04 February 2009

An Experiment In Journalism

Read the following portions of an AP article about the federal response to a natural disaster.

More than 300,000 residents remained without power Monday and some areas had yet to see aid workers nearly a week after the storm, a fact not lost on some local authorities.

"We haven't seen FEMA. They haven't been here," said Jaime Green, a spokeswoman for the emergency operations center in Lyon County.

Federal authorities insisted they responded as soon as the state asked for help and promised to keep providing whatever aid was necessary.

The governor raised the state's death toll to 24 on Monday, meaning the storm has been blamed in at least 55 deaths nationwide. It also knocked out power to more than a million customers.

The governor asked the president for a disaster declaration to free up federal assistance Thursday, two days after the storm hit, and the president issued it hours later. Trucks loaded with supplies began arriving at a staging area on Friday morning, said Mary Hudak, a spokeswoman for the Federal Emergency Management Agency.

By Monday, FEMA officials were checking in on supply distribution points in some rural areas. FEMA official Don Daniel stopped by to ask emergency management officials in Grayson County, who had criticized FEMA's absence late last week, what they needed.

More generators, they told him, to keep essential services such as hospitals and water supplies running.

Brocton Oglesby, director of emergency management in Hopkins County, said he has seen virtually no contribution from FEMA in the county, where more than half of the 27,000 homes remained without electricity.

"They need to be here -- at least a presence, a liaison to work with us, to start feeding information and gearing up for the next stage," Oglesby said. "That's where they're going to be needed the most."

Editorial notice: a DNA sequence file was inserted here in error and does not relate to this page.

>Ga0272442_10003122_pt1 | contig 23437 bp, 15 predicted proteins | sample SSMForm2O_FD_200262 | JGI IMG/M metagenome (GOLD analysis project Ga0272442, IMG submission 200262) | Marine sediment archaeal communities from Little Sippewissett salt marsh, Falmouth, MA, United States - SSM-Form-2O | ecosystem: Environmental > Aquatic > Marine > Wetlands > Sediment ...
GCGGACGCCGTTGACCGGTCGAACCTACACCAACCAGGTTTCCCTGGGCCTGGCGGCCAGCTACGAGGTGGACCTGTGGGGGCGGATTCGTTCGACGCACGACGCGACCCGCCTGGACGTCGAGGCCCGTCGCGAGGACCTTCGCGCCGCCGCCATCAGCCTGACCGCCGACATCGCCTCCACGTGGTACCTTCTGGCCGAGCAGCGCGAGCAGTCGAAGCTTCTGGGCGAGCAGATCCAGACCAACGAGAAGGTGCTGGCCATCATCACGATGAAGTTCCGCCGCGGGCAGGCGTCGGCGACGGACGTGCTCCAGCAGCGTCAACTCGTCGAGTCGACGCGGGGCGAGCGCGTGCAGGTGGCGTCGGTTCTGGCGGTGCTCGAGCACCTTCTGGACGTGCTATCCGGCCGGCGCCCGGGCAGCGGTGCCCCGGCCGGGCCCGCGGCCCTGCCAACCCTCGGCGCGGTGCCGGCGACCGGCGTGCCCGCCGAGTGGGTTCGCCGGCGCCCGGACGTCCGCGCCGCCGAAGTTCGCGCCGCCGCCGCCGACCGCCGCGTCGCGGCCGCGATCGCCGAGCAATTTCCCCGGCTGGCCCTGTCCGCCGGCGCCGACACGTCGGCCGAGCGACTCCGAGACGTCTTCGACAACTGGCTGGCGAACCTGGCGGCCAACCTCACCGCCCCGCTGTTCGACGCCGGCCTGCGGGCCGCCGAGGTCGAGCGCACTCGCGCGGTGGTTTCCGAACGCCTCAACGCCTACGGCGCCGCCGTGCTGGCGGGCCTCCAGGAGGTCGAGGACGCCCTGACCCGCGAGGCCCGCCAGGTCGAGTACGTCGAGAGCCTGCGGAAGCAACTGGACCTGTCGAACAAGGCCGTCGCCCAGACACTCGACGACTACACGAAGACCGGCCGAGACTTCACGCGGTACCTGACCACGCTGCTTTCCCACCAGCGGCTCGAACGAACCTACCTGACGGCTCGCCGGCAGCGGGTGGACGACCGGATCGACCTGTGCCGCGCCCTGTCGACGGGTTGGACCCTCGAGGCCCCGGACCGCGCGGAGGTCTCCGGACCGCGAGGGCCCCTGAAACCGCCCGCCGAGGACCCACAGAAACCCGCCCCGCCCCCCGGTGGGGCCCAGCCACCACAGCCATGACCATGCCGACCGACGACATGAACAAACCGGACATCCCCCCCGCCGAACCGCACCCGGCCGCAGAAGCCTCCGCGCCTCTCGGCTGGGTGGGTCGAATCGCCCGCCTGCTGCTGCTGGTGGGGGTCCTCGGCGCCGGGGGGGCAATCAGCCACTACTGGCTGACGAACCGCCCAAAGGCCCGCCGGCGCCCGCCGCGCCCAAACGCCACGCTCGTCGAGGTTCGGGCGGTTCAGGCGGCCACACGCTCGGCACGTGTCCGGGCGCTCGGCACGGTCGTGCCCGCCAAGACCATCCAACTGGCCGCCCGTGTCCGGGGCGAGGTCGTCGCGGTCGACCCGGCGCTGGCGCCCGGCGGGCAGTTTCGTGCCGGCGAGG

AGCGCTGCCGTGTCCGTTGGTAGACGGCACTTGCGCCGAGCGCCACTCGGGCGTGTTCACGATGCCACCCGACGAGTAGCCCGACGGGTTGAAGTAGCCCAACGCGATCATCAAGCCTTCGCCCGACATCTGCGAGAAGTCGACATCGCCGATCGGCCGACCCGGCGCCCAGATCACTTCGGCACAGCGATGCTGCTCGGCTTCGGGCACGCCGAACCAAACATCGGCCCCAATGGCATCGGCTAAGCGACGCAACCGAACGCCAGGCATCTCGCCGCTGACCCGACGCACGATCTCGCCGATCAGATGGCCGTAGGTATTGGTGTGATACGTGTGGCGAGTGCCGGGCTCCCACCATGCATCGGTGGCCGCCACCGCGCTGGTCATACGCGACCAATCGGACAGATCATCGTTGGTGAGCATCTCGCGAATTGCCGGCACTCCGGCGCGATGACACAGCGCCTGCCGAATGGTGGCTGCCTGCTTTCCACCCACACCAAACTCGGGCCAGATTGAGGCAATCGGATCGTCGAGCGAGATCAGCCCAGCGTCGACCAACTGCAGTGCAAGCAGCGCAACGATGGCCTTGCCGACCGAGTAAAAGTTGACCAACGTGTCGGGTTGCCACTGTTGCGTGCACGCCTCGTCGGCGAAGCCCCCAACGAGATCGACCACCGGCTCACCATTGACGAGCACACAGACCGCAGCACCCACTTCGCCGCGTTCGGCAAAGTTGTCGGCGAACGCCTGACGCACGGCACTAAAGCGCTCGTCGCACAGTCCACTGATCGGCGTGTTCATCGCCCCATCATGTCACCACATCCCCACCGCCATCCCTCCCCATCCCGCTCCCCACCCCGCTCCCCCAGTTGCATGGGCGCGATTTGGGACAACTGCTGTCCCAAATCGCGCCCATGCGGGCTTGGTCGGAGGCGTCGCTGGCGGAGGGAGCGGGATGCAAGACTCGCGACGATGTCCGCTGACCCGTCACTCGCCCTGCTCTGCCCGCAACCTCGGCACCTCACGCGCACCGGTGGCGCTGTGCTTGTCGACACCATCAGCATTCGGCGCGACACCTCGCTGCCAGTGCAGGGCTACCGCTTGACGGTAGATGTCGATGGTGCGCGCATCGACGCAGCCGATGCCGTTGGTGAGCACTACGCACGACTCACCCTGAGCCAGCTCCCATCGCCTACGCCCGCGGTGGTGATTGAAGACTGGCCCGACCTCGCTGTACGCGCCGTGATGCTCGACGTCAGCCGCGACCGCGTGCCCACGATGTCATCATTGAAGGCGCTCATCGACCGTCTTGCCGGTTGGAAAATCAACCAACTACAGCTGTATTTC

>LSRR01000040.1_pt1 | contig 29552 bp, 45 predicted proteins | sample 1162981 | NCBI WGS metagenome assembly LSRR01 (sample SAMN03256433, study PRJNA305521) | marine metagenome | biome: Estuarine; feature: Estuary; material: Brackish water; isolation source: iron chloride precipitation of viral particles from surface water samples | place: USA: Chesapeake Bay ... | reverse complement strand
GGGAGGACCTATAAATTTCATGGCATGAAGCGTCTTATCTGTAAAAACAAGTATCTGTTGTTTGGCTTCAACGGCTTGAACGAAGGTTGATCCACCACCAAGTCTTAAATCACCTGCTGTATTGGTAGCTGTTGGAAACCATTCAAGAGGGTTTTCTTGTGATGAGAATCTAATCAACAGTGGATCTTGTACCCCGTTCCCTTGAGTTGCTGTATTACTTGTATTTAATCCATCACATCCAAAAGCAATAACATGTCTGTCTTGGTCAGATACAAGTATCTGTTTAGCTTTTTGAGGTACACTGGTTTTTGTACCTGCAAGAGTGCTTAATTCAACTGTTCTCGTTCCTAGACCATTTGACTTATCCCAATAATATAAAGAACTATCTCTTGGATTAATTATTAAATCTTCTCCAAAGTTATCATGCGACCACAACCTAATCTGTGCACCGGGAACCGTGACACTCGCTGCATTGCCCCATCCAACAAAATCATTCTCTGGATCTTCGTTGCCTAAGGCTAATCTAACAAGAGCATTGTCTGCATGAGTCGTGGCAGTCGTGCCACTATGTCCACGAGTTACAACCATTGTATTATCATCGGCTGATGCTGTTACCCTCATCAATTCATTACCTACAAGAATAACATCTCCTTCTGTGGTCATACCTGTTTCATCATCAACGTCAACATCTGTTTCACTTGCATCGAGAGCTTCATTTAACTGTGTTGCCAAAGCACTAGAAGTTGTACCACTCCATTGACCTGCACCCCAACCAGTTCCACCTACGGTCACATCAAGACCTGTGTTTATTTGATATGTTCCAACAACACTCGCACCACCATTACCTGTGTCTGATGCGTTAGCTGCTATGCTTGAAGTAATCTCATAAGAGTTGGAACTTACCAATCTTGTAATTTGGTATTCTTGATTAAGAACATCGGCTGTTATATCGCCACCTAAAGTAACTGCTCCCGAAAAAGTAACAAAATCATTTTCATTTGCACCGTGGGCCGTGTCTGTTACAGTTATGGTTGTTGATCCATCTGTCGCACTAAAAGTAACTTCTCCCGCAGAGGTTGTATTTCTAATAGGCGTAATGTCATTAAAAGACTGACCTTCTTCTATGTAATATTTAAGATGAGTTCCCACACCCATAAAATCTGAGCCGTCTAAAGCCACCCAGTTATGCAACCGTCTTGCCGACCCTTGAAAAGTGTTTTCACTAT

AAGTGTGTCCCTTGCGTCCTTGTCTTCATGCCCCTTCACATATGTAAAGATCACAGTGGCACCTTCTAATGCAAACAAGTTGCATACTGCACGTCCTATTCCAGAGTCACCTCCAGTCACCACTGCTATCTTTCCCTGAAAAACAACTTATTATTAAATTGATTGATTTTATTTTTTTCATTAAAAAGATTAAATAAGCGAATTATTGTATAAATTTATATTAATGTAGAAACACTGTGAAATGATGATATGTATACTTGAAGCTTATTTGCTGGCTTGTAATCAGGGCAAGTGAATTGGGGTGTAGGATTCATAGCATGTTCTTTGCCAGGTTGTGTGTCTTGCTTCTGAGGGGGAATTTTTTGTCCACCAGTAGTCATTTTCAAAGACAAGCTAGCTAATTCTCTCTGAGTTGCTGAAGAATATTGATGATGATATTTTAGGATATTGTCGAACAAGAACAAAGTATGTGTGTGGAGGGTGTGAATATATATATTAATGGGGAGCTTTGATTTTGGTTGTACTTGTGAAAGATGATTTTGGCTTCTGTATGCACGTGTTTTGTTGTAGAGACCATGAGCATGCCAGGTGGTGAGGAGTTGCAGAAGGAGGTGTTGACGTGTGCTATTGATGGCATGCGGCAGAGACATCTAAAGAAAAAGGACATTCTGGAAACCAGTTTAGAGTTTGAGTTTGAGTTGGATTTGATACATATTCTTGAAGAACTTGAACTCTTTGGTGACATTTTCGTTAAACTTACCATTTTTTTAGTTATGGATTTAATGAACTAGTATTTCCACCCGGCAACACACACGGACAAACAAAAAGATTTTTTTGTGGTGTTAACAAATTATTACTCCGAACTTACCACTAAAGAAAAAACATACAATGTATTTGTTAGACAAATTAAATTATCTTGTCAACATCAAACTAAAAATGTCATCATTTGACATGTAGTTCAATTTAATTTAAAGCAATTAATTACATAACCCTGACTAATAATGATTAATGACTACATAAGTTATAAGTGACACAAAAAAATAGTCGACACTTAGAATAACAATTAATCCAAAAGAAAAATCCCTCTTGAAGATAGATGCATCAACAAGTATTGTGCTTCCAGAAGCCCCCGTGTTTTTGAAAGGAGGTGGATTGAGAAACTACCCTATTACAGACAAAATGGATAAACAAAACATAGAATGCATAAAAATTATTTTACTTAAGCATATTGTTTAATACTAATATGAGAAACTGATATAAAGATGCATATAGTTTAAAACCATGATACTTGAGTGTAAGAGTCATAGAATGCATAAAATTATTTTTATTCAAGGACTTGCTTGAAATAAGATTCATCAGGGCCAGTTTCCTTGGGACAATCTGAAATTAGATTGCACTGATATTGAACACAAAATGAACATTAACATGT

Oglesby's seen FEMA show up after other disasters to assess the damages and write checks. The governor asked for FEMA to have a role on the front end this time, though, and Oglesby said that hasn't happened.

Oglesby said he would like FEMA to bring in outside electricians to help go door to door to make sure the electricity is operational in each house once it comes back on.

"Right now, mom and pop are going to have to fend for themselves and find an electrician," Oglesby said. "This is where we're needing FEMA's presence."
My guess is that the above excerpts would make many people think of the coverage of Hurricane Katrina in 2005. The MSM provided nearly every piece of the negative information about the federal government response to that disaster, and FEMA and the administration were widely criticized.

This is not from reporting on Hurricane Katrina in 2005, however; this is from an AP article about the Kentucky ice storms of 2009. The title of the article is, "300,000 Still Without Power, But Some Praise Obama’s FEMA for Ice Storm Response." The remainder of the article is interspersed with statements such as, "In the first real test of the Obama administration's ability to respond to a disaster, Kentucky officials are giving the federal government good marks for its response to a deadly ice storm," and "[Governor] Beshear has consistently praised Obama, a fellow Democrat, for the attention he's devoted to what Beshear calls the biggest natural disaster to hit his state," and "Trina Sheets, executive director of the National Emergency Management Association, based in Lexington, Ky., said that from what she's heard, FEMA's response has been very good so far."